The Vanishing Art of Bidri

in Module
Published on: 14 February 2019

Monisha Dhamodaran

Monisha Dhamodaran holds a postgraduate diploma in art and design from Srishti Institute of Art, Design and Technology, Bangalore. She aligns her personal interest in Indian art practices to her research.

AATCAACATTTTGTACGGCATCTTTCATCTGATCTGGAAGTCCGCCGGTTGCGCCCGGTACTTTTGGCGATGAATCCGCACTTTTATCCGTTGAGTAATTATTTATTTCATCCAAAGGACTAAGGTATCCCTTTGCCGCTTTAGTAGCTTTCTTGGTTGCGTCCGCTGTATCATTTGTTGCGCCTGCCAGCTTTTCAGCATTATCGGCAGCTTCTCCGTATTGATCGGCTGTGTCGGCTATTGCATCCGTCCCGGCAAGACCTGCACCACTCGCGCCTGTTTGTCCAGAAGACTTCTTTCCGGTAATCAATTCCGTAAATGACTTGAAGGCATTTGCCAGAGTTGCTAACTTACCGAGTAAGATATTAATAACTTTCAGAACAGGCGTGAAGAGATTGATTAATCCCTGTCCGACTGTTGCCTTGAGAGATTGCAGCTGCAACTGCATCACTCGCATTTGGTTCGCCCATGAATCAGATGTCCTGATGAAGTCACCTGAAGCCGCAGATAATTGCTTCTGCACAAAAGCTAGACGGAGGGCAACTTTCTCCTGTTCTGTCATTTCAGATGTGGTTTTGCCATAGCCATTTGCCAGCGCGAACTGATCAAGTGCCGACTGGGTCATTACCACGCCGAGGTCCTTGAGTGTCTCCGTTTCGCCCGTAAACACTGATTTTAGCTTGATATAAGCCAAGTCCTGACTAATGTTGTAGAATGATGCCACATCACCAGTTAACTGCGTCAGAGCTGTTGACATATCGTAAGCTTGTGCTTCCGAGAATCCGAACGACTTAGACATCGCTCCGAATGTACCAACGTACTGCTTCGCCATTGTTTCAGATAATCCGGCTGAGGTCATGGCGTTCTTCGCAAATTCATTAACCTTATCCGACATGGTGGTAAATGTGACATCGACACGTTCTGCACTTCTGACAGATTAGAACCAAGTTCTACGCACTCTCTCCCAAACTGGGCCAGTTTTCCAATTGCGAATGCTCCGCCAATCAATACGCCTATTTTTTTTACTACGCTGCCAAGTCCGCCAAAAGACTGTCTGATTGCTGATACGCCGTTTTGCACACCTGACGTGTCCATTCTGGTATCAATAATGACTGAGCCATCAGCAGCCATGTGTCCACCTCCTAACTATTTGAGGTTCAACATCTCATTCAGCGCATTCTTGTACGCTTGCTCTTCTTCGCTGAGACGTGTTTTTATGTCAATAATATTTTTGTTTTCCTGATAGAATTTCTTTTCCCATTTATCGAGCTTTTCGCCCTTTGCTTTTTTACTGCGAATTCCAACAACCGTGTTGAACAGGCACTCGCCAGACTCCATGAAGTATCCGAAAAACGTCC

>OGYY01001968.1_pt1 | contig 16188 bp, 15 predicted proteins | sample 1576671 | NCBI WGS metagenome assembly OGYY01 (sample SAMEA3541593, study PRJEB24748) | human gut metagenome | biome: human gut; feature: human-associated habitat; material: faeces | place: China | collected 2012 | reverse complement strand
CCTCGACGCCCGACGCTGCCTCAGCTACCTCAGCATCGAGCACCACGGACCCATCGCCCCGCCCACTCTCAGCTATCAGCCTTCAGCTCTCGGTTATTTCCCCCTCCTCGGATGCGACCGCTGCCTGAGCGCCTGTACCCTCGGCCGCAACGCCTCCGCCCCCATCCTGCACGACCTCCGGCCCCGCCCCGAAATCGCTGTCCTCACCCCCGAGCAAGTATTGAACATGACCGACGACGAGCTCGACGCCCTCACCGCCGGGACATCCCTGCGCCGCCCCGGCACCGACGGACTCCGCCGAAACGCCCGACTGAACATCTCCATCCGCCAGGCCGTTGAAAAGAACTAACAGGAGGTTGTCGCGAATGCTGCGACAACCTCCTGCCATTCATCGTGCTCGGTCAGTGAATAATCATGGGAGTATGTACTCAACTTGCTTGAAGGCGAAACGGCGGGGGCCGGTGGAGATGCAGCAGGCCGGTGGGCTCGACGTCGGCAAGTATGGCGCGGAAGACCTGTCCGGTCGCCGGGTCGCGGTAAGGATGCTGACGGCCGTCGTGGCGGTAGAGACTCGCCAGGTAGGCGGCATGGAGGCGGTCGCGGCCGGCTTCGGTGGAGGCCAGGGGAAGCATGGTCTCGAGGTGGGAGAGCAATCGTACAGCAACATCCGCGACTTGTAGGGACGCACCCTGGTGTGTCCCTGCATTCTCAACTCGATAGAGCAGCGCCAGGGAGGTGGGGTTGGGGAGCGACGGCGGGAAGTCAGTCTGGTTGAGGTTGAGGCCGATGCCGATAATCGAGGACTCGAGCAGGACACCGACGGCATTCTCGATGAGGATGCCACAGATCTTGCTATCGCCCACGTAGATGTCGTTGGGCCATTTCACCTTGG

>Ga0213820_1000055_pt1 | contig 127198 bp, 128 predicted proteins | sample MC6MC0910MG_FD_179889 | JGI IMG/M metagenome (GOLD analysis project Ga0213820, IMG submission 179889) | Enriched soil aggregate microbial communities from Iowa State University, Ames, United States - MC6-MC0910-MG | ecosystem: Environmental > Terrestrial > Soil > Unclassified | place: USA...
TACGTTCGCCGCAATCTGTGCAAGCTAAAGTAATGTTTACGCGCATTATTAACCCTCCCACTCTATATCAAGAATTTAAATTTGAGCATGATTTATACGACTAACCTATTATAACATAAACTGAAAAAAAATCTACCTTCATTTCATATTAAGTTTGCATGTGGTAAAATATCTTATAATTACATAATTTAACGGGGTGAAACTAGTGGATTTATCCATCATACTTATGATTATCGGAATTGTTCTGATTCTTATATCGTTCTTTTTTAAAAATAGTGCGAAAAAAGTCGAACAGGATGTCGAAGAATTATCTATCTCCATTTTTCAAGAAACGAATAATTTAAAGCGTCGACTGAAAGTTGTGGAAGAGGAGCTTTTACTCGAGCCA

Bidri is a metal inlay art that developed in Bidar, Karnataka, in the 14th century CE. It was the joint efforts of Abdul-bin-Kaiser, an artisan from Iran, and local Bidari artisans that gave birth to this art form. Bidri metalwork gained precedence in the region under the aegis of Sultan Ahmed Shah Baihmani. It is believed that the soil from the Bidar Fort, unique for its oxidising property, is used to blacken the metal. Further, silver as well as gold and brass are used for inlay work. Earlier the metal craft was practiced in Bidar, Purnea, Lucknow and Murshidabad, but today it is confined to Bidar and Hyderabad. In 2008, Bidri recieved the long-awaited Geographical Indication (GI) tag.